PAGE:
Furthermore the recited evidence supports the findings. Although petitioner's testimony conflicted with that of Mrs. Washington as to whether she agreed to the loans and whether he made the alleged misrepresentation to her, the local committee was in a better position than this court to resolve the conflict.

D. Asserted Violation of Petitioner's Privilege Against Self-Incrimination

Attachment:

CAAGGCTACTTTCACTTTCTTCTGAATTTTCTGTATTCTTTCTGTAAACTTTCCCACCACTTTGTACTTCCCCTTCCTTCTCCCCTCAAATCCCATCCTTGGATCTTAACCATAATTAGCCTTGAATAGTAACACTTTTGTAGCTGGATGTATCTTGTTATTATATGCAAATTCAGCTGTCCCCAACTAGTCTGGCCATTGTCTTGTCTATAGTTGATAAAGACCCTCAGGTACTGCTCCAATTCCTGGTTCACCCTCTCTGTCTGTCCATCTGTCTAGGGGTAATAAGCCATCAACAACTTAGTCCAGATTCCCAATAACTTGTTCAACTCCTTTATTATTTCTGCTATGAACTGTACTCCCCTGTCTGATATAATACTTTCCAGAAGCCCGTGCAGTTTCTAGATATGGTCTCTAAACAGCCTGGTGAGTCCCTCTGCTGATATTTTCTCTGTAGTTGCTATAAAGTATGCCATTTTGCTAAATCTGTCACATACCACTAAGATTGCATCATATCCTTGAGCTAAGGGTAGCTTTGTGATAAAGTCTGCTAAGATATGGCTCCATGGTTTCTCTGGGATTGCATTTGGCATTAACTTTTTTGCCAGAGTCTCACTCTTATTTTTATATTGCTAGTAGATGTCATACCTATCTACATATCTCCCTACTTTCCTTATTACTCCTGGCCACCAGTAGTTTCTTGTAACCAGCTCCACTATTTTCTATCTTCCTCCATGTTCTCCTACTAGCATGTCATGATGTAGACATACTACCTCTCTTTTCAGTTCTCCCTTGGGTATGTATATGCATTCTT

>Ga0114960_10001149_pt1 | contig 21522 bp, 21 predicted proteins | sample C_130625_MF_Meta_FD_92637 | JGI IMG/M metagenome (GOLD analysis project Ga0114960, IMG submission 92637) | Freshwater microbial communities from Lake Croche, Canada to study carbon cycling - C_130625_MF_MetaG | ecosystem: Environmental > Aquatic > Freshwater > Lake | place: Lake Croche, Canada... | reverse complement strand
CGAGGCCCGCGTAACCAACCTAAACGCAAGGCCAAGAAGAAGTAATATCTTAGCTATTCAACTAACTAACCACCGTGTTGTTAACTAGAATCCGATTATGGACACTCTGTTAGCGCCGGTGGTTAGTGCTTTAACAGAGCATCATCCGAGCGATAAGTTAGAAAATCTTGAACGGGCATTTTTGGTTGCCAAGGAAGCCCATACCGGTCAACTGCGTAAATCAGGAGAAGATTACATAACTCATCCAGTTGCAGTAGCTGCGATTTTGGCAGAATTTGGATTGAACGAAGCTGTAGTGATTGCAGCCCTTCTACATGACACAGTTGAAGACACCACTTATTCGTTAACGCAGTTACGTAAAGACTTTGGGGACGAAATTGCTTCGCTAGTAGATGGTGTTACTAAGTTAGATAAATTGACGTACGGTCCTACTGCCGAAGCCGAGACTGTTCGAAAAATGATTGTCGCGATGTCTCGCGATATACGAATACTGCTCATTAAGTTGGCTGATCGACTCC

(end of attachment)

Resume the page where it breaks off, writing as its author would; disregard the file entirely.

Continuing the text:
Petitioner contends that at the State Bar proceedings his privilege against self-incrimination was violated. (U.S.Const., Amends. 5 & 14; Cal.Const., art. I, § 13.) At the local committee hearing the State Bar called him as a witness. Immediately after he was sworn the committee chairman told him '. . . if you have any reason to raise any constitutional or other objections about testifying . . . we would entertain that, otherwise we would be happy to have your testimony.' Petitioner replied, 'I have nothing to hide,' and his attorney stated 'No objections.' Petitioner then proceeded to testify to his version of the facts. Later during the hearing the State Bar indicated it wanted to recall him as a witness. Petitioner objected on the ground that the State Bar 'has not rested (its) case' and that the State Bar's 'seesawing back and forth between one of (its) witnesses' and the 'opposition' was denying him a fair trial. The objection was overruled, and he was told he would 'be called to the...